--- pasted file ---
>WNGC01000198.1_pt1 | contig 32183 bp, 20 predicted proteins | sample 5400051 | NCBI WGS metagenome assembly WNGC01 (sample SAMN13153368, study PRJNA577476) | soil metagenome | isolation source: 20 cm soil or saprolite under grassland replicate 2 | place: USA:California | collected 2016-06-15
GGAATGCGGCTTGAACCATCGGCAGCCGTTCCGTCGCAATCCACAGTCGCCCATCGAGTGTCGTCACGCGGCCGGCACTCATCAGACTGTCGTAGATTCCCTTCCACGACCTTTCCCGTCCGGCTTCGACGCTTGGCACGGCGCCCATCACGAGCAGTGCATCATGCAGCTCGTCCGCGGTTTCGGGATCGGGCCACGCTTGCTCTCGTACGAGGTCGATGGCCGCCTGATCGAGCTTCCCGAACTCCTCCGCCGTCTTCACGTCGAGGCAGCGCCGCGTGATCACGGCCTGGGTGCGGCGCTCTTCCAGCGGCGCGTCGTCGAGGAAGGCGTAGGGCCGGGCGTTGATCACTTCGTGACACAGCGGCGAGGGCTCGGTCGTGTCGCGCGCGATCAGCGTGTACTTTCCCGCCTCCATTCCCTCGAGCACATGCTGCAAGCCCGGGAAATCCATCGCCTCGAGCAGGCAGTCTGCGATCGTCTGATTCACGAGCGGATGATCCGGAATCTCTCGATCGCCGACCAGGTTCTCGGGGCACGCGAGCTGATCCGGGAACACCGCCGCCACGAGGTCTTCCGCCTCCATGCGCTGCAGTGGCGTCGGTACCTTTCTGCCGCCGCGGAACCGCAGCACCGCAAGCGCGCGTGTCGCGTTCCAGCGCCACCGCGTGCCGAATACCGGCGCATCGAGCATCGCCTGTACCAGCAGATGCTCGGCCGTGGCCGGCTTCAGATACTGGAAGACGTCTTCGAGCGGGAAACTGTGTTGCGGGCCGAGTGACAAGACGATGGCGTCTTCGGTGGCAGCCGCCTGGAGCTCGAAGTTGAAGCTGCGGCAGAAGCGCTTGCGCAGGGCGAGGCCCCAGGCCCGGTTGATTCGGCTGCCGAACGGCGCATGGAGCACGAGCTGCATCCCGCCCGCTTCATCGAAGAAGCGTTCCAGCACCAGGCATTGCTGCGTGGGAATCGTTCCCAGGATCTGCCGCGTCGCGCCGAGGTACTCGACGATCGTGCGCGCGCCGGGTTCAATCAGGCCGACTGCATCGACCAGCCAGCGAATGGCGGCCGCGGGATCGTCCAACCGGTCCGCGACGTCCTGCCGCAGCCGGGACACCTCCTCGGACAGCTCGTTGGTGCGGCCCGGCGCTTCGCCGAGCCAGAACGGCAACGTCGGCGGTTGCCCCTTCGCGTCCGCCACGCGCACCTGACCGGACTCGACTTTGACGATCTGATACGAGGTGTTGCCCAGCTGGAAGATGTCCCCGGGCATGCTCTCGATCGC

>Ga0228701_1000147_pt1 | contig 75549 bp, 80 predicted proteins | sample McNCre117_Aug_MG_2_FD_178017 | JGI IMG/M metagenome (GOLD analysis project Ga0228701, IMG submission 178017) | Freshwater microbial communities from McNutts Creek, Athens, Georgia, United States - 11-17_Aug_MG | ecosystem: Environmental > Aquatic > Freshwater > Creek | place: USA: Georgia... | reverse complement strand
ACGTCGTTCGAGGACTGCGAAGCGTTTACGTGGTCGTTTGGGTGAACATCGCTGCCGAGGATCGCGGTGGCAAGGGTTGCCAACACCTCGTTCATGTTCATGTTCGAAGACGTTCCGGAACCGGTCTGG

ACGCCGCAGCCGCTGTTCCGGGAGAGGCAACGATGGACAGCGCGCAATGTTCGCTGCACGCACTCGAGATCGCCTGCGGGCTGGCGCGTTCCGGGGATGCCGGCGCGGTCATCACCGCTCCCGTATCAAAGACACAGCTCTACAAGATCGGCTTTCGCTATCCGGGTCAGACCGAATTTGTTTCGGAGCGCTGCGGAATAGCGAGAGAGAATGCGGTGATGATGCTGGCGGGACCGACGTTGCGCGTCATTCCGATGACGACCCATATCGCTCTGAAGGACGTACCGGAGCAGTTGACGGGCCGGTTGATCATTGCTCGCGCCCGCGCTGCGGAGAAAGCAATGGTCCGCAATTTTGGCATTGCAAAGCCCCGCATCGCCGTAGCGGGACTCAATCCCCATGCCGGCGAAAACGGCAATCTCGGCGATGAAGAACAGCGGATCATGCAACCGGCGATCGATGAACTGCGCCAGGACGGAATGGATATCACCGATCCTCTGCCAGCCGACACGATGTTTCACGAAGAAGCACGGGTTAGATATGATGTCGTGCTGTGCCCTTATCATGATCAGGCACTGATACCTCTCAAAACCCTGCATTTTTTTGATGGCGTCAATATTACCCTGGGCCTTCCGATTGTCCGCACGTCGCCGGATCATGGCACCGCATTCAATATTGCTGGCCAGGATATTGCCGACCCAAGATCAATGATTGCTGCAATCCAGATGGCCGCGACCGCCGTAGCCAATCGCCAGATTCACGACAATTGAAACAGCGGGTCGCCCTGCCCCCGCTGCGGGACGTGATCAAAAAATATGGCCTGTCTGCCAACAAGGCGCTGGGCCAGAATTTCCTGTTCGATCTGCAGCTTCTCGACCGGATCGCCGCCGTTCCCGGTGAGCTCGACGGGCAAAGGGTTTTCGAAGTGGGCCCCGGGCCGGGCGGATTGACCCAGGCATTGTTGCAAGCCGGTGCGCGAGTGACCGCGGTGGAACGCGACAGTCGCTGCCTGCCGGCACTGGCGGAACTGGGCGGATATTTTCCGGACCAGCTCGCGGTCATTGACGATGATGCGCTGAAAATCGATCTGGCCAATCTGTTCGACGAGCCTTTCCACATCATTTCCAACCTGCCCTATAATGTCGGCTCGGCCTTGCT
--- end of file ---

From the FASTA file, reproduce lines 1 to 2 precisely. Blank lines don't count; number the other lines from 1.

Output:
>WNGC01000198.1_pt1 | contig 32183 bp, 20 predicted proteins | sample 5400051 | NCBI WGS metagenome assembly WNGC01 (sample SAMN13153368, study PRJNA577476) | soil metagenome | isolation source: 20 cm soil or saprolite under grassland replicate 2 | place: USA:California | collected 2016-06-15
GGAATGCGGCTTGAACCATCGGCAGCCGTTCCGTCGCAATCCACAGTCGCCCATCGAGTGTCGTCACGCGGCCGGCACTCATCAGACTGTCGTAGATTCCCTTCCACGACCTTTCCCGTCCGGCTTCGACGCTTGGCACGGCGCCCATCACGAGCAGTGCATCATGCAGCTCGTCCGCGGTTTCGGGATCGGGCCACGCTTGCTCTCGTACGAGGTCGATGGCCGCCTGATCGAGCTTCCCGAACTCCTCCGCCGTCTTCACGTCGAGGCAGCGCCGCGTGATCACGGCCTGGGTGCGGCGCTCTTCCAGCGGCGCGTCGTCGAGGAAGGCGTAGGGCCGGGCGTTGATCACTTCGTGACACAGCGGCGAGGGCTCGGTCGTGTCGCGCGCGATCAGCGTGTACTTTCCCGCCTCCATTCCCTCGAGCACATGCTGCAAGCCCGGGAAATCCATCGCCTCGAGCAGGCAGTCTGCGATCGTCTGATTCACGAGCGGATGATCCGGAATCTCTCGATCGCCGACCAGGTTCTCGGGGCACGCGAGCTGATCCGGGAACACCGCCGCCACGAGGTCTTCCGCCTCCATGCGCTGCAGTGGCGTCGGTACCTTTCTGCCGCCGCGGAACCGCAGCACCGCAAGCGCGCGTGTCGCGTTCCAGCGCCACCGCGTGCCGAATACCGGCGCATCGAGCATCGCCTGTACCAGCAGATGCTCGGCCGTGGCCGGCTTCAGATACTGGAAGACGTCTTCGAGCGGGAAACTGTGTTGCGGGCCGAGTGACAAGACGATGGCGTCTTCGGTGGCAGCCGCCTGGAGCTCGAAGTTGAAGCTGCGGCAGAAGCGCTTGCGCAGGGCGAGGCCCCAGGCCCGGTTGATTCGGCTGCCGAACGGCGCATGGAGCACGAGCTGCATCCCGCCCGCTTCATCGAAGAAGCGTTCCAGCACCAGGCATTGCTGCGTGGGAATCGTTCCCAGGATCTGCCGCGTCGCGCCGAGGTACTCGACGATCGTGCGCGCGCCGGGTTCAATCAGGCCGACTGCATCGACCAGCCAGCGAATGGCGGCCGCGGGATCGTCCAACCGGTCCGCGACGTCCTGCCGCAGCCGGGACACCTCCTCGGACAGCTCGTTGGTGCGGCCCGGCGCTTCGCCGAGCCAGAACGGCAACGTCGGCGGTTGCCCCTTCGCGTCCGCCACGCGCACCTGACCGGACTCGACTTTGACGATCTGATACGAGGTGTTGCCCAGCTGGAAGATGTCCCCGGGCATGCTCTCGATCGC